New Releases & Criterion Corner
Published: Monday, March 19, 2012
Updated: Monday, March 19, 2012 23:03
While each Tuesday typically brings a flurry of new releases to DVD and Blu-ray, this week and last week have been particularly outstanding in terms of quality.
The Oracle offers a rundown of what films are worth adding to your collection this week.
“The Muppets” (2011)
The return of creator Jim Henson’s gang of friendly puppets, spearheaded by the iconic Kermit the Frog, was a welcome one with 2011’s“The Muppets.” With “Forgetting Sarah Marshall” star Jason Segel and Academy Award-nominated “Enchanted” actress Amy Adams along for this whimsical ride, the pair follow fellow Muppet Walter on one of the crew’s best film outings in many years.
Gary’s (Segel) younger brother Walter (Peter Linz) accompanies him on a supposedly romantic trip to Los Angeles with his girlfriend Mary (Adams), where the trio uncovers a plot to turn Henson’s Muppet Studios into an oil drilling facility by unscrupulous tycoon Tex Richman (Chris Cooper). Walter embarks on a journey of self-discovery, with Gary and Mary experiencing relationship troubles, all while they try to reunite the Muppets for a performance to save the studio.
While the film arrives from Disney on DVD and Blu-ray with all the standard special features like behind-the-scenes footage and some hilarious outtakes featuring the Muppets, the appropriately titled “Wocka Wocka Value Pack” comes complete with the film’s soundtrack. Featuring the Academy Award-winning track “Man or Muppet,” the release offers a chance to listen to the film’s jubilant original soundtrack at your leisure.
Before teenagers were battling each other to the death in “The Hunger Games,” the students of Shiroiwa Junior High School were also out for blood in Koushun Takami’s “Battle Royale.” Both in print and onscreen, “Battle Royale” predates the bestselling “Hunger Games” series, but this week’s Anchor Bay release of “Battle Royale” and “Battle Royale: The Complete Collection” seems to be riding the wave of hype this Friday’s release of “The Hunger Games” is riding on.
Long an imported title from overseas, the release marks the first time this tale of a Japanese government that kidnaps a class of ninth-grade students and pits them against each other in a bloody melee has officially made its way onto DVD and Blu-ray stateside.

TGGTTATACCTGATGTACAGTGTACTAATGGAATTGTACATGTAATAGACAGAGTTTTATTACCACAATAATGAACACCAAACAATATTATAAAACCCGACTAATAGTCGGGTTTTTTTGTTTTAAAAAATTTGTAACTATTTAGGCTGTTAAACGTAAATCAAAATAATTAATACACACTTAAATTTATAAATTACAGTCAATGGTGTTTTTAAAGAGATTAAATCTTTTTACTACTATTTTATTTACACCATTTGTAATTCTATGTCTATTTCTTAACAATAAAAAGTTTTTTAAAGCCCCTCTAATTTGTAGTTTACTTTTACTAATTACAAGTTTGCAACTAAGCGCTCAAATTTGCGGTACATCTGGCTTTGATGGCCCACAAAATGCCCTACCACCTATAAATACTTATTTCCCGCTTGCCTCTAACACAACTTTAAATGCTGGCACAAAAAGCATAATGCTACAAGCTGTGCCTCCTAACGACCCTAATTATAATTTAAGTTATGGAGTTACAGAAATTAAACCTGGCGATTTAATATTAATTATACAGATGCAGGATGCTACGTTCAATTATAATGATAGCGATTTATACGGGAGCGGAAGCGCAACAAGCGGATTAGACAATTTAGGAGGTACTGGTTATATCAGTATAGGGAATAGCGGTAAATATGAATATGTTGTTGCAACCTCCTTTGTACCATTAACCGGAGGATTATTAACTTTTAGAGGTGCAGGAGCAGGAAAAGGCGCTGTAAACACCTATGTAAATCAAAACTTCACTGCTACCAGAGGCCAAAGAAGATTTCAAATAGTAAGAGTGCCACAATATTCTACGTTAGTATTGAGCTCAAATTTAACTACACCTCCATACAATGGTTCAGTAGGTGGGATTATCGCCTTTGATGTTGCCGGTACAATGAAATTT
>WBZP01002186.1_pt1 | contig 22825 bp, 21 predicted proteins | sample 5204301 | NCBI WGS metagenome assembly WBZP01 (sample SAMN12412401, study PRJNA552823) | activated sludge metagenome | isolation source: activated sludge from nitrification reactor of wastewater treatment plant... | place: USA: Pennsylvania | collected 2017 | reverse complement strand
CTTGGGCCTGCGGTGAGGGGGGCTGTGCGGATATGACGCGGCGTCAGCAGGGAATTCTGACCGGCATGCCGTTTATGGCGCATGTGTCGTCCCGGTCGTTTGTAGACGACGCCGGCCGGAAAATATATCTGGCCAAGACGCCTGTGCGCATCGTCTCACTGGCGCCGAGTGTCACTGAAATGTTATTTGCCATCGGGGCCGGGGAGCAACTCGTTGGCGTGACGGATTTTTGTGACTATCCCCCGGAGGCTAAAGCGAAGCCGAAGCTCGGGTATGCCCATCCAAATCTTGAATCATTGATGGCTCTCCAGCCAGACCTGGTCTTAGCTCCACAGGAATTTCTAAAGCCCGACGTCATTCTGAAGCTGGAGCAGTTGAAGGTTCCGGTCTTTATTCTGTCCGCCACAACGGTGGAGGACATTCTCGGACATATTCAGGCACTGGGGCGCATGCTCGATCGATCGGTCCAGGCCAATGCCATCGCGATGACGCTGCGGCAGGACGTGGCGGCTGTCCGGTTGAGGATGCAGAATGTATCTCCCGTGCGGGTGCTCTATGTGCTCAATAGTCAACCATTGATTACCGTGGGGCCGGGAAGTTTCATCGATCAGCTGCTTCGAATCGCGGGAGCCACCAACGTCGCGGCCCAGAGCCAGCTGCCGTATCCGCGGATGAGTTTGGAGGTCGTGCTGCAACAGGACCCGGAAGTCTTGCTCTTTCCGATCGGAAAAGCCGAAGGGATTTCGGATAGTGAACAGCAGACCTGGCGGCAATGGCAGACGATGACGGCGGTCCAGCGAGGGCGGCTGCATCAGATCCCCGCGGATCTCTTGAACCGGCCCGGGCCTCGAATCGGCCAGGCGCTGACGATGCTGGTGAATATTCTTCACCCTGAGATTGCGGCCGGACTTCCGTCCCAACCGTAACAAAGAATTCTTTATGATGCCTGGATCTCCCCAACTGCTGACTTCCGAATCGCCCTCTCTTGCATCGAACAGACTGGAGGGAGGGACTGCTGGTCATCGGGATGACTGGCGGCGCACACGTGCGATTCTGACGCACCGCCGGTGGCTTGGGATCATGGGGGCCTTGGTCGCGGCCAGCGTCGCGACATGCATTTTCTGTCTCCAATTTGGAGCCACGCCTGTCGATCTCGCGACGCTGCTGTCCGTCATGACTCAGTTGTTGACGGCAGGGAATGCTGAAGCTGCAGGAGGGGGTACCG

While this release is great for the rabid cult following of “Battle Royale,” the single-disc release that will appeal to more frugal shoppers will disappoint in its lack of supplementary material. Yet for those willing to splurge on the four-disc “Complete Collection,” two cuts of the film and many insightful feature documentaries await, along with a disc reserved for the film’s lackluster sequel.
“The Last Temptation of Christ” (1988)
The Criterion Collection made a wise choice in releasing the Blu-ray of “The Last Temptation of Christ,” “Hugo” director Martin Scorsese’s meditative and controversial adaptation of Nikos Kazantzakis’ novel of the same name, just a few weeks out from the Easter holiday. For those willing to lend this unorthodox take on the story of Jesus Christ some credence, it will yield some intriguing and insightful results.
Starring Willem Dafoe in an astonishing performance as Christ, Scorsese’s deeply personal portrayal of one of the key figures of his own faith is a harrowing one, chronicling Christ’s bouts with forms of temptation that include fear, doubt, depression, reluctance and lust in his final days. Along with featuring a stellar acting ensemble that includes David Bowie, Barbara Hershey and Harry Dean Stanton, the film cleverly weaves a tale of a man at odds with his own place in life, angering many Christians by ignoring the commonly accepted Biblical portrayal of Jesus' life in the Gospels.
As usual with a release from Criterion, they don’t skimp on the supplementary materials, and on “The Last Temptation of Christ” they especially count. Yet what’s most worthwhile in the features here are the audio commentary with Scorsese, Dafoe, and screenwriters Paul Schrader and Jay Cocks, along with an interview with the film’s composer and pop superstar Peter Gabriel, altogether making the pristine high-definition transfer of this overlooked gem worthwhile.
“The War Room” (1993)
According to filmmaker Chris Hegedus and “Don’t Look Back” director D.A. Pennebaker’s 1993 documentary “The War Room,” a lot more went into Bill Clinton’s 1992 run for presidency than just the suave demeanor of the silver-haired candidate from Arkansas. Nominated for an Academy Award for Best Documentary Feature, the film doesn’t just show Clinton’s victorious campaign run from his eyes, but from those of an intense breed of campaign strategists that guided him right to the front door of the White House.